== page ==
The Islands and the Whales: Amazon Prime ($4.99)
Review: I am not going to sugarcoat it, this movie is not for the faint of heart. It is always hard to watch large charismatic megafauna that we have grown up learning to love be slaughtered. It is easy for those used to industrial farming to become separated from the slaughter of our food, but on the Faroe Islands there is still a deep connection with the sea and the whales they hunt. The Islands and the Whales is an intimate look at the Faroe Islands grind, which is a pilot whale hunt, similar to the dolphin drives in Taiji. The indigenous people of the Faroe Islands have sustained their population from the sea for thousands of years. The film explains that agriculture is difficult on the islands and the people have always depended on hunting for food. This is not a pro-hunting or pro-conservation film, but an honest documentation of the lives of the Faroese. It describes the conflicts within the Faroese about continuing whaling, both for sustainability and for health reasons. The film features Dr. Pál Weihe, who has studied the impacts of mercury in the Faroese and tried to convince people to reduce their whale meat consumption. Pilot whales are high on the food chain and contain a lot of mercury in their system. Mercury is in the ocean because of pollution from burning coal, making paper, and other industries. That mercury pollution then gets into fish, through a process called biomagnification, and when humans consume too much mercury, it can become toxic, especially to infants. The pollution from global electricity production is leading to the Faroese way of life becoming unsustainable, not because of whale populations, but because of the toxicity of consuming the whales.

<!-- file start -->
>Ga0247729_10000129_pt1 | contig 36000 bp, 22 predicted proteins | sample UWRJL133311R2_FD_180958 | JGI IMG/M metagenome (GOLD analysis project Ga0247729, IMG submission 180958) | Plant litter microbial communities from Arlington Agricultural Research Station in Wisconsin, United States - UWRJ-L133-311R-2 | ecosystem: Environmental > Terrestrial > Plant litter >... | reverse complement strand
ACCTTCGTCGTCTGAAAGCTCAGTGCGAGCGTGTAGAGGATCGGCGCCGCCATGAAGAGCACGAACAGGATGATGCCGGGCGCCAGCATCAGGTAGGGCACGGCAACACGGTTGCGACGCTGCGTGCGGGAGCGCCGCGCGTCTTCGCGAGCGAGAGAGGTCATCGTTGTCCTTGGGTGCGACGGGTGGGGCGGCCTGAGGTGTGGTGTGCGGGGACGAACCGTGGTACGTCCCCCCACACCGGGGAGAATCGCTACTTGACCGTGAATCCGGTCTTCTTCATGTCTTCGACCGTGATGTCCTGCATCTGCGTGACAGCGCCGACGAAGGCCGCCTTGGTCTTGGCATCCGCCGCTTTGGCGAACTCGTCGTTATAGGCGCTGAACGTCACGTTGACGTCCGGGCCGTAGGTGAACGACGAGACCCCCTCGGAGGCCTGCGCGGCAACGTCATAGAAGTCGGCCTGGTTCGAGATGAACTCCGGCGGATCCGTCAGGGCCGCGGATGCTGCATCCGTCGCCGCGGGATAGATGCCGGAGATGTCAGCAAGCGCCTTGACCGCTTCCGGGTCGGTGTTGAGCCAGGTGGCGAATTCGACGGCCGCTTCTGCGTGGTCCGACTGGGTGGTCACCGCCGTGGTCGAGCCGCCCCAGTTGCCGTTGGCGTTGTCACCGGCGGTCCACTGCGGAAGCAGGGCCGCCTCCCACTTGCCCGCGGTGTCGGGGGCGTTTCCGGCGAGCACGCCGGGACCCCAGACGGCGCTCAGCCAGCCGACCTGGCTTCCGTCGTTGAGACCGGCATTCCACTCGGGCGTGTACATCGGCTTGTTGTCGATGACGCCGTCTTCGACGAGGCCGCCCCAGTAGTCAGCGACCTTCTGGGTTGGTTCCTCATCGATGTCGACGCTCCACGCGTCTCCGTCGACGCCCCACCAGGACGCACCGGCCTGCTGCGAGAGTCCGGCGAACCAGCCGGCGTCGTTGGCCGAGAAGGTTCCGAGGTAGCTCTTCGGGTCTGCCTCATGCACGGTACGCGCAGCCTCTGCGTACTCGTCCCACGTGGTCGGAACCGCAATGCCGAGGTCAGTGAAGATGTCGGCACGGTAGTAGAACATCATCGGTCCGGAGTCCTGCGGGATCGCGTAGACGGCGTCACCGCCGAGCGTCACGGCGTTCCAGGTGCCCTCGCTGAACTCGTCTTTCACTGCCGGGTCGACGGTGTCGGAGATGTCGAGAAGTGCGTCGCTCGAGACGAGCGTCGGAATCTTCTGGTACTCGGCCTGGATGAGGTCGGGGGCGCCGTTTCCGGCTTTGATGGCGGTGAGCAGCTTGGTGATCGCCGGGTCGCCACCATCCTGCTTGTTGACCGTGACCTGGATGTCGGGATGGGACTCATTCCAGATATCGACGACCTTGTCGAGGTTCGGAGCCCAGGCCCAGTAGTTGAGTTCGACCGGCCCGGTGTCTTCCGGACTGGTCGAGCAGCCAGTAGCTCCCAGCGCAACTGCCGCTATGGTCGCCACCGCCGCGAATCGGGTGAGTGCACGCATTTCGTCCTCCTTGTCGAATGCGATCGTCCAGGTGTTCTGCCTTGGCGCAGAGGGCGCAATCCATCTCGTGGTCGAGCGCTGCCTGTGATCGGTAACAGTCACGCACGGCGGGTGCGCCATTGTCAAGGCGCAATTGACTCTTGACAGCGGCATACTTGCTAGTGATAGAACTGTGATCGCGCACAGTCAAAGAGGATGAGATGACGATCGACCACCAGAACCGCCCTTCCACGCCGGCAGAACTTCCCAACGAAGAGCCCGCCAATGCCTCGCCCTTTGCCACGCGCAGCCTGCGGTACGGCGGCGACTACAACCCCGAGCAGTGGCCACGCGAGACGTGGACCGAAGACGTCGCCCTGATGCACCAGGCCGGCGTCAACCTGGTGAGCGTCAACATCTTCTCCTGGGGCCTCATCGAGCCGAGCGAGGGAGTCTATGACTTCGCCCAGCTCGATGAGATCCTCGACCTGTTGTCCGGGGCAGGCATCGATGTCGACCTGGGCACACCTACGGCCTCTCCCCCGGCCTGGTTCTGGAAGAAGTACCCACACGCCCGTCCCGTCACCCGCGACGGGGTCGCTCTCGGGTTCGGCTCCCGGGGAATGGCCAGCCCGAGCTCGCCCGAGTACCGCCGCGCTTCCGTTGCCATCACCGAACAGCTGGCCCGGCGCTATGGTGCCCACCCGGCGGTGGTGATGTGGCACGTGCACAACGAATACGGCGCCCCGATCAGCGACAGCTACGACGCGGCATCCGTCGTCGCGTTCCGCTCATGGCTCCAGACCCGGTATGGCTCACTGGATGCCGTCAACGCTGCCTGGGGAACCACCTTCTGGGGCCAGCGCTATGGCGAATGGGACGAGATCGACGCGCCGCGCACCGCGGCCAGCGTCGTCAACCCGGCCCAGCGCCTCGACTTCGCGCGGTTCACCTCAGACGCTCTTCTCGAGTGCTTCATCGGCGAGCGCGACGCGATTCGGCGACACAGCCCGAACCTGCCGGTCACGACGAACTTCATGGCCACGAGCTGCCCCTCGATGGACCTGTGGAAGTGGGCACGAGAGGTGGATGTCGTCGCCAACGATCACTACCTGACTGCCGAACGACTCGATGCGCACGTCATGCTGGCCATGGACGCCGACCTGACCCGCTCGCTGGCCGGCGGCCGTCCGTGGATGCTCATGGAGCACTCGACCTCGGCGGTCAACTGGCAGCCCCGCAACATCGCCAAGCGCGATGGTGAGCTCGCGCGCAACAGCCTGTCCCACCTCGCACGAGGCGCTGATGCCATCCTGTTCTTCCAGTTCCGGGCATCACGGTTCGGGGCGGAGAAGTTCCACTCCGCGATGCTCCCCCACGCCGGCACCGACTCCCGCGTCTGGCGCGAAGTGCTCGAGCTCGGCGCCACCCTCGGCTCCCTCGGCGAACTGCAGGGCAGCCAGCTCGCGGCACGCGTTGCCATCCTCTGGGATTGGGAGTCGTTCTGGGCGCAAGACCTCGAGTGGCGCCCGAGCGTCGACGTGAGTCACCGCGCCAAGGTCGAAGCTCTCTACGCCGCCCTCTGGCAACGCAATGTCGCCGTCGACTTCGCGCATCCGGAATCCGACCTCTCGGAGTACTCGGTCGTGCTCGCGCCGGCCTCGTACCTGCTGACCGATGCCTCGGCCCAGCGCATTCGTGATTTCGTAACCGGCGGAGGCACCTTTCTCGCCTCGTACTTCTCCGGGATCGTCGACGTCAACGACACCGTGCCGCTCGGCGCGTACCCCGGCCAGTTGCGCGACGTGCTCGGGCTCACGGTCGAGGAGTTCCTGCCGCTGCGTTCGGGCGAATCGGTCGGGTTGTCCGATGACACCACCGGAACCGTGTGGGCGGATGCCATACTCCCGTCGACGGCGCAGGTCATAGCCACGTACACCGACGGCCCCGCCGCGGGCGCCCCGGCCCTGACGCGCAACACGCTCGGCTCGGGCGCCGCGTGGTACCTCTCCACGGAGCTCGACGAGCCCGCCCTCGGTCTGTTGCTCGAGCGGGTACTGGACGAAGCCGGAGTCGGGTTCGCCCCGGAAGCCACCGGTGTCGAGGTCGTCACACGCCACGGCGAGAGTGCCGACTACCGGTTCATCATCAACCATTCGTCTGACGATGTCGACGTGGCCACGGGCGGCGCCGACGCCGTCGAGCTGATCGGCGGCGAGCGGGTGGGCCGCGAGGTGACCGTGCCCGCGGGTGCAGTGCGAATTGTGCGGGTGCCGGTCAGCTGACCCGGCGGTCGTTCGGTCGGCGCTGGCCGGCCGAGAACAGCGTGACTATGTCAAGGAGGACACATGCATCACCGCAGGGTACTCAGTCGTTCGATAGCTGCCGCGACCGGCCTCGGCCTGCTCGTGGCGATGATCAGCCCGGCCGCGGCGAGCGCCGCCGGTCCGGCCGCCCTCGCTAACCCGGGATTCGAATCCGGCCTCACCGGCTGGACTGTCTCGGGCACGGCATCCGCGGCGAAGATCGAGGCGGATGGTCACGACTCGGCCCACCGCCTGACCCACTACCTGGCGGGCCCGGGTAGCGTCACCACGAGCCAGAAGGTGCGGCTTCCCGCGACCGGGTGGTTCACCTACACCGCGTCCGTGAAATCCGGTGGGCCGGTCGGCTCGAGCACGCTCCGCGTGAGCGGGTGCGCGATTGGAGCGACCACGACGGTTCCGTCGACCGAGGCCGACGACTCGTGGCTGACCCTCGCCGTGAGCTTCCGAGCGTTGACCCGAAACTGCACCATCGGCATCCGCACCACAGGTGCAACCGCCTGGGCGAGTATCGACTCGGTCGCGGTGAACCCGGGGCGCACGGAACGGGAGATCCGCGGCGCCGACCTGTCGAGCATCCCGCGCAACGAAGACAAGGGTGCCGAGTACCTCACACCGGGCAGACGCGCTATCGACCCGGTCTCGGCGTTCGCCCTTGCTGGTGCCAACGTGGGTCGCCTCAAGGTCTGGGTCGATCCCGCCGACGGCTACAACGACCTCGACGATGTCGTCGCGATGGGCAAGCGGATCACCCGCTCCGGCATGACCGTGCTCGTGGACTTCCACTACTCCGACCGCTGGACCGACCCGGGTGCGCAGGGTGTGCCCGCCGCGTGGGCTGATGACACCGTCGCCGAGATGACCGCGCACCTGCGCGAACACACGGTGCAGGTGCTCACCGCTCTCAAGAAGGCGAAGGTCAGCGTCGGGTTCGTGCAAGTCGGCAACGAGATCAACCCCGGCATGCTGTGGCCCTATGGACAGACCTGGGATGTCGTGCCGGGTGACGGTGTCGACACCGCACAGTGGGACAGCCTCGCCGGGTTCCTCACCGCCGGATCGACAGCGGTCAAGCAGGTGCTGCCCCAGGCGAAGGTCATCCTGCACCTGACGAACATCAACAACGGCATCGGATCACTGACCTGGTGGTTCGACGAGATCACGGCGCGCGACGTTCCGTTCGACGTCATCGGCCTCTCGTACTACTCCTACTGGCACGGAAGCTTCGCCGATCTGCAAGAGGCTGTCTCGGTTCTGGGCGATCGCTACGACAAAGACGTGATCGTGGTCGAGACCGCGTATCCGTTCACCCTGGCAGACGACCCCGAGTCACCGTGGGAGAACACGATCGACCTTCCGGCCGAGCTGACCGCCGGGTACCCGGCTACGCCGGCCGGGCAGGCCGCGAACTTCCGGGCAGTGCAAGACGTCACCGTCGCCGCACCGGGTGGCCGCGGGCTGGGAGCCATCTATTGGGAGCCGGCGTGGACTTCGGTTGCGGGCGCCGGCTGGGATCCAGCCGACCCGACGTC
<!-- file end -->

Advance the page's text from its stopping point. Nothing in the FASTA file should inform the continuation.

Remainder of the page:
How to Help: Similar to The Cove, this is an international regional issue. It seems that people in the Faroe Islands are coming to grips with the potential loss of their cultural hunting. The number of hunts and whales caught has been declining in recent years and there was no hunt in 2020. You can follow Pál Weihe’s research here.
Why it’s better than Seaspiracy: I thought the interview with the Faroese hunter in Seaspiracy was his best interview in the film. He made a great argument about the sustainability of the hunt and compared it to factory farming. However, Tabrizi, teary eyed from witnessing the hunt, missed the point and quickly moved on to a montage of “do fish feel pain.” One of the arguments I have seen floating around the internet is that, “Seaspiracy is not targeting subsistence fishing or those who depend on fishing for their livelihoods.” Yet, the movie targeted the Faroese who are subsistence hunting for their livelihoods. The Islands and the Whales really delves into the cultural significance of the whale hunt, conflict with foreign actors who are seen to be attacking that culture, and internal conflict to reduce or end the hunt for their own health benefits. I appreciated this film showed conservation arguments (including from Sea Shepherd the anti-whaling conservation group), public health arguments, and the socio-cultural complexities surrounding the hunt.